American exceptionalism has meant many things over the years, often referring to our spirit and commitment to individual liberty.
Today it could refer to our exceptional fiscal recklessness.
In its newly released April 2018 Fiscal Monitor, the International Monetary Fund projected that the United States is the only — yes, only — advanced economy in the world expected to have its debt burden get worse over the next five years.
Every other rich country, including perennial fiscal basket cases such as Greece and Italy, is projected to lower its debt as a share of its economy. That is thanks in large part to the global economic recovery, which is bringing in more tax revenue and reducing the need for expensive automatic stabilizers such as unemployment benefits.
Here in the United States, though, we’ve taken our economic recovery and squandered it.
In December, Republicans passed massive, top-heavy tax cuts; this year, Congress oversaw a run-up in new spending. The result: trillion-dollar annual deficits as far as the eye can see.
In fact, within a decade, our debt-to-GDP ratio will be at its highest level since 1946. That year, of course, we had good reason for loading up on debt: We had just fought World War II. Today, with unemployment at an 18-year low and the country enjoying one of the longest recoveries on record, it is difficult to explain why we’ve spilled so much red ink.
Which is exactly why economists and international institutions have been advising the United States not to fritter away this opportunity to get our fiscal house in order.
“Because growth is good, we say, ‘When the sun is shining, please fix the roof,’” IMF Managing Director Christine Lagarde told me during an interview last month. “Build buffers, use your fiscal space to actually do the structural reforms that will improve your overall productivity and your capacity to resist” economic challenges.
Instead of taking this advice, Republican leadership is now eyeing even more deficit-financed tax cuts.
This week, outgoing House Speaker Paul Ryan said the House planned to make permanent the individual tax cuts currently set to expire in 2025. This would add trillions of dollars to long-term deficits.
Trump administration officials have likewise expressed interest in more and different tax cuts, including on capital gains. This would make the existing GOP tax overhaul even more plutocratic, since households making more than $1 million account for about two-thirds of all capital-gains income, according to the IRS.
This type of behavior has sometimes earned fiscal scolding along the lines of: Households have to spend within their means; why can’t the feds? Such criticisms are misguided. Governments are not, in fact, like households, and deficits are not a moral issue. But running up our debt, especially at the current moment, does have economic consequences.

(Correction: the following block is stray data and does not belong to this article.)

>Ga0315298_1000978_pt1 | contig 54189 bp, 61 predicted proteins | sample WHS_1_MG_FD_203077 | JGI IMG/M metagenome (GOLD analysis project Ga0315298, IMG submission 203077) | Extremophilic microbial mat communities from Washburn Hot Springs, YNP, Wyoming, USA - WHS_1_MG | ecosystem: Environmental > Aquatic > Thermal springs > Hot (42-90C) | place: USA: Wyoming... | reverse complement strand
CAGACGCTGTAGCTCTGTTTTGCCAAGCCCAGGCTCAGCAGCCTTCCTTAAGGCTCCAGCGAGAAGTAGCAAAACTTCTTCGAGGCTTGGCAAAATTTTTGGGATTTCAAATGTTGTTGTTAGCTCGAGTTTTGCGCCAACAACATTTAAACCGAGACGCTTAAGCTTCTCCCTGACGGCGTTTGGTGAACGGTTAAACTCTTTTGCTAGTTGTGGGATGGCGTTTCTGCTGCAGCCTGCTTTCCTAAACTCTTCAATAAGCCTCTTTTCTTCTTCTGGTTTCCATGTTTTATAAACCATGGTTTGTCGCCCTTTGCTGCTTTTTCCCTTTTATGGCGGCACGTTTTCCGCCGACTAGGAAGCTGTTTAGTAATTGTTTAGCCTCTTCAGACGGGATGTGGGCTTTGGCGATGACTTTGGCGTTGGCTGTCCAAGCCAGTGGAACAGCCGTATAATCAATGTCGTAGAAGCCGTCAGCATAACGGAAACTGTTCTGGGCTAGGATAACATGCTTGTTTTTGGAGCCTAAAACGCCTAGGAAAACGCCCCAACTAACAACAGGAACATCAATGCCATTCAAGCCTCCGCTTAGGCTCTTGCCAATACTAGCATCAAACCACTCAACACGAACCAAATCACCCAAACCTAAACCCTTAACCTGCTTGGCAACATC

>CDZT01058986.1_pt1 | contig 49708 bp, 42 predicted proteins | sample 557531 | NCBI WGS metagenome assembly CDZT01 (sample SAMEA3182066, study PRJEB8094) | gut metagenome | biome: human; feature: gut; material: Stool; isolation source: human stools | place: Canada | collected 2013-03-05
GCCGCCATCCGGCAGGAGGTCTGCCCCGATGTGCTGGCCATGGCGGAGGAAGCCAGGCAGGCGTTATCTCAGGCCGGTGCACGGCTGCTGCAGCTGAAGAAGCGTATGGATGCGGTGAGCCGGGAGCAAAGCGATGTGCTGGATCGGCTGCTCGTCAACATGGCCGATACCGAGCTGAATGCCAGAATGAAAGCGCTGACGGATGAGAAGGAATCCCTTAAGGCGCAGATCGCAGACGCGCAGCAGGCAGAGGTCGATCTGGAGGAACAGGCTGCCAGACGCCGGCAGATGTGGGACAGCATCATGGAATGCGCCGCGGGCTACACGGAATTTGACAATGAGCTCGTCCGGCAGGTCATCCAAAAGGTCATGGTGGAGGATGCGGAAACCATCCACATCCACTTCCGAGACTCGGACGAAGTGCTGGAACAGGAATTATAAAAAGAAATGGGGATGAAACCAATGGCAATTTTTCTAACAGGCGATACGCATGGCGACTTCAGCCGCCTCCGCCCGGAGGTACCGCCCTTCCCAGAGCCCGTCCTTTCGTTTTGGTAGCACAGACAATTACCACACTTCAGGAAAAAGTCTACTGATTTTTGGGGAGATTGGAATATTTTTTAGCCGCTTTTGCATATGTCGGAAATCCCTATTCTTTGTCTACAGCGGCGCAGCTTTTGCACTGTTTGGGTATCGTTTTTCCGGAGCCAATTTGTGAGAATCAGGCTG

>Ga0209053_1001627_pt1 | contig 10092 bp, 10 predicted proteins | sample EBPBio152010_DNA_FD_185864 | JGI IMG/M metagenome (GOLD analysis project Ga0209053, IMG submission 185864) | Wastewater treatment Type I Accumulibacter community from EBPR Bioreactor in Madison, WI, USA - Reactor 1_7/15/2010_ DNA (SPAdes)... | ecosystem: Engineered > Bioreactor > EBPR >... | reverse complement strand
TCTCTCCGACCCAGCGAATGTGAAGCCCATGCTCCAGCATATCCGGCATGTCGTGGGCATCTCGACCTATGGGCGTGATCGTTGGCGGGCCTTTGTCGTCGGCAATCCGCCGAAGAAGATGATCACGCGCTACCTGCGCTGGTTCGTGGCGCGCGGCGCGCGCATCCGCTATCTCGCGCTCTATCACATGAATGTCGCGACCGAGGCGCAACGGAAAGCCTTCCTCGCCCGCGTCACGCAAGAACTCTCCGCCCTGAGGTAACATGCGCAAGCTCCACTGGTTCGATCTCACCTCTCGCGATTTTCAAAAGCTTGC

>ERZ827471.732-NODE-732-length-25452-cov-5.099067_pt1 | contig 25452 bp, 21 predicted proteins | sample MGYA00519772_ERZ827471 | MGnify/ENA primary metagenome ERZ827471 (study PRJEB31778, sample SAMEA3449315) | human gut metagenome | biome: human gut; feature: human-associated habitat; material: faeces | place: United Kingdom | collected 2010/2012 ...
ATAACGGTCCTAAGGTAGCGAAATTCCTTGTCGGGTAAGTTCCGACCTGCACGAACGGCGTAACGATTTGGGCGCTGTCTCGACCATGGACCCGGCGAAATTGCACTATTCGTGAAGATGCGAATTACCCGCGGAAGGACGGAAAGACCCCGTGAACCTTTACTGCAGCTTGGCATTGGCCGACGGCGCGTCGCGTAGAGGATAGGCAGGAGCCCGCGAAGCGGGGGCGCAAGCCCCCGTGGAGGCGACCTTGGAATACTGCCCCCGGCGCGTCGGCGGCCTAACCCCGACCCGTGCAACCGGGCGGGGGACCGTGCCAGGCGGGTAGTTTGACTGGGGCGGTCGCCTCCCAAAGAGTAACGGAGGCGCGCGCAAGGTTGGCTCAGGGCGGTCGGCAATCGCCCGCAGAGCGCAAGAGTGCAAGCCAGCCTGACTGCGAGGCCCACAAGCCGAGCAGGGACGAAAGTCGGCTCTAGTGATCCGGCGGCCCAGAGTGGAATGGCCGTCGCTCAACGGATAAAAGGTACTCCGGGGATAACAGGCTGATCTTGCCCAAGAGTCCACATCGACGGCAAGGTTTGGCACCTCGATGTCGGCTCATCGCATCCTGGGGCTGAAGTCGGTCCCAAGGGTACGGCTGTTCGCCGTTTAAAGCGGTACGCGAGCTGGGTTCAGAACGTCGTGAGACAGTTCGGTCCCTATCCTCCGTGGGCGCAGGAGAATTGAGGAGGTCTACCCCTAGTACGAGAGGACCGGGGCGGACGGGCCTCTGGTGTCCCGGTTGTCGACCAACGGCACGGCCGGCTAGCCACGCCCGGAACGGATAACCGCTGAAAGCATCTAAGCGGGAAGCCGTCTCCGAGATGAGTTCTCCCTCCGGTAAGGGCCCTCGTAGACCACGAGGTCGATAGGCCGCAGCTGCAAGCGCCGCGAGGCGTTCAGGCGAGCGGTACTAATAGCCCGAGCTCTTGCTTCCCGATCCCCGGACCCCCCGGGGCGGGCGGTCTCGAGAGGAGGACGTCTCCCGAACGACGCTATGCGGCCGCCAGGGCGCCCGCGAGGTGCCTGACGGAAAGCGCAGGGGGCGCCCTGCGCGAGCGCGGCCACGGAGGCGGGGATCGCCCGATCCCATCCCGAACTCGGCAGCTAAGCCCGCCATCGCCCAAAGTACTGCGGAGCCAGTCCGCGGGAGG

First and foremost, it means we will have less room to maneuver when — not if — we next have a recession and actually need to stimulate the economy.
Second, as the economy recovers, interest rates will continue to rise. Which means our already enormous debt burden will become increasingly expensive — and force us to cut funds for things we’d much prefer to spend money on. In its recent budget outlook, the Congressional Budget Office estimated that under existing law, we’ll spend more on interest than on our entire military by 2023.
And third, in the long run, high government-debt levels are bad for growth.
That’s because government debt can crowd out private investment; there is a finite amount of capital out there, and the more that is drawn to U.S. Treasury, the less there is available for entrepreneurs and private businesses.
In other words, we’re mortgaging our future. And for what? Not investments in things that might actually pay off, such as infrastructure or human-capital development, but tax cuts for the rich. This is not how a big-boy country, the richest and most economically sophisticated in the world, is supposed to behave.
In fact, we’re making the very same policy mistakes that we — and international institutions — have historically admonished poorer, less economically advanced countries for committing. Up to and including silly protectionist measures that will make our own consumers and businesses worse off.
“I used to work at the IMF where we, for emerging markets, would ask questions such as who is going to buy the government debt and what will the currency implications be and how much faith does the rest of the world have in the ability of this country to pay back their debt,” says Torsten Slok, the chief international economist at Deutsche Bank.
“Now,” he says, “I’m getting the same questions from investors about the United States.”